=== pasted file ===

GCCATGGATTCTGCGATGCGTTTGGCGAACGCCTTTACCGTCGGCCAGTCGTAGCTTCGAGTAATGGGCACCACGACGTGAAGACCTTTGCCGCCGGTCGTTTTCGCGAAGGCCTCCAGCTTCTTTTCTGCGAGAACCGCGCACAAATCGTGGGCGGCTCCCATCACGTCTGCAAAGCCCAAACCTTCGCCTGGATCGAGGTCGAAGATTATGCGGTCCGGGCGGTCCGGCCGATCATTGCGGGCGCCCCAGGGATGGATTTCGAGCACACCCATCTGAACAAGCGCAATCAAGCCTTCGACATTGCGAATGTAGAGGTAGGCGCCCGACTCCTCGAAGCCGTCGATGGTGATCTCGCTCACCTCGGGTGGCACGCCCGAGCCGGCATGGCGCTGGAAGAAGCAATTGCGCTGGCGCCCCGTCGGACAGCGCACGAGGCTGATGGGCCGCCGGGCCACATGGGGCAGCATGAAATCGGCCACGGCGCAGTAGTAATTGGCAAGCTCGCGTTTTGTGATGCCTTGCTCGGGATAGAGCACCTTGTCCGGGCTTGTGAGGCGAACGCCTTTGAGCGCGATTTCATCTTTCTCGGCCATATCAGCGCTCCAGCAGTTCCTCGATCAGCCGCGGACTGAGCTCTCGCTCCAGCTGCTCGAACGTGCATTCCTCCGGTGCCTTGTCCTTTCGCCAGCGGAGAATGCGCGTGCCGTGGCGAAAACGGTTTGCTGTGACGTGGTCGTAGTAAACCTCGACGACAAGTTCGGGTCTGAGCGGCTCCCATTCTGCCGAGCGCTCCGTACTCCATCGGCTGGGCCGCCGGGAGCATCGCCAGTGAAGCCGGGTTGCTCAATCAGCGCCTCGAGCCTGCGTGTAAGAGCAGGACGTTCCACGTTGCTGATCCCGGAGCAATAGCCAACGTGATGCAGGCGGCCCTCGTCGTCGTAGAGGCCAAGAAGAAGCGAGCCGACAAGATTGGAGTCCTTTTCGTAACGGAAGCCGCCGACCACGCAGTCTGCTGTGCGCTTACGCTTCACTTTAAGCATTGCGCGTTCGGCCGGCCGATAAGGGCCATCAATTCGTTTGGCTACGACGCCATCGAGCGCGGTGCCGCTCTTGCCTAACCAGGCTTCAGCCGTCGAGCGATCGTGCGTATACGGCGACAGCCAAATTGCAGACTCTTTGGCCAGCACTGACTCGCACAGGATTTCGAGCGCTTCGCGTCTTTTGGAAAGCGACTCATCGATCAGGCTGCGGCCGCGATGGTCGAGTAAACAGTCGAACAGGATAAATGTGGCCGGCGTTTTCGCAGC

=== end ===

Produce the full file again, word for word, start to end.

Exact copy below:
GCCATGGATTCTGCGATGCGTTTGGCGAACGCCTTTACCGTCGGCCAGTCGTAGCTTCGAGTAATGGGCACCACGACGTGAAGACCTTTGCCGCCGGTCGTTTTCGCGAAGGCCTCCAGCTTCTTTTCTGCGAGAACCGCGCACAAATCGTGGGCGGCTCCCATCACGTCTGCAAAGCCCAAACCTTCGCCTGGATCGAGGTCGAAGATTATGCGGTCCGGGCGGTCCGGCCGATCATTGCGGGCGCCCCAGGGATGGATTTCGAGCACACCCATCTGAACAAGCGCAATCAAGCCTTCGACATTGCGAATGTAGAGGTAGGCGCCCGACTCCTCGAAGCCGTCGATGGTGATCTCGCTCACCTCGGGTGGCACGCCCGAGCCGGCATGGCGCTGGAAGAAGCAATTGCGCTGGCGCCCCGTCGGACAGCGCACGAGGCTGATGGGCCGCCGGGCCACATGGGGCAGCATGAAATCGGCCACGGCGCAGTAGTAATTGGCAAGCTCGCGTTTTGTGATGCCTTGCTCGGGATAGAGCACCTTGTCCGGGCTTGTGAGGCGAACGCCTTTGAGCGCGATTTCATCTTTCTCGGCCATATCAGCGCTCCAGCAGTTCCTCGATCAGCCGCGGACTGAGCTCTCGCTCCAGCTGCTCGAACGTGCATTCCTCCGGTGCCTTGTCCTTTCGCCAGCGGAGAATGCGCGTGCCGTGGCGAAAACGGTTTGCTGTGACGTGGTCGTAGTAAACCTCGACGACAAGTTCGGGTCTGAGCGGCTCCCATTCTGCCGAGCGCTCCGTACTCCATCGGCTGGGCCGCCGGGAGCATCGCCAGTGAAGCCGGGTTGCTCAATCAGCGCCTCGAGCCTGCGTGTAAGAGCAGGACGTTCCACGTTGCTGATCCCGGAGCAATAGCCAACGTGATGCAGGCGGCCCTCGTCGTCGTAGAGGCCAAGAAGAAGCGAGCCGACAAGATTGGAGTCCTTTTCGTAACGGAAGCCGCCGACCACGCAGTCTGCTGTGCGCTTACGCTTCACTTTAAGCATTGCGCGTTCGGCCGGCCGATAAGGGCCATCAATTCGTTTGGCTACGACGCCATCGAGCGCGGTGCCGCTCTTGCCTAACCAGGCTTCAGCCGTCGAGCGATCGTGCGTATACGGCGACAGCCAAATTGCAGACTCTTTGGCCAGCACTGACTCGCACAGGATTTCGAGCGCTTCGCGTCTTTTGGAAAGCGACTCATCGATCAGGCTGCGGCCGCGATGGTCGAGTAAACAGTCGAACAGGATAAATGTGGCCGGCGTTTTCGCAGC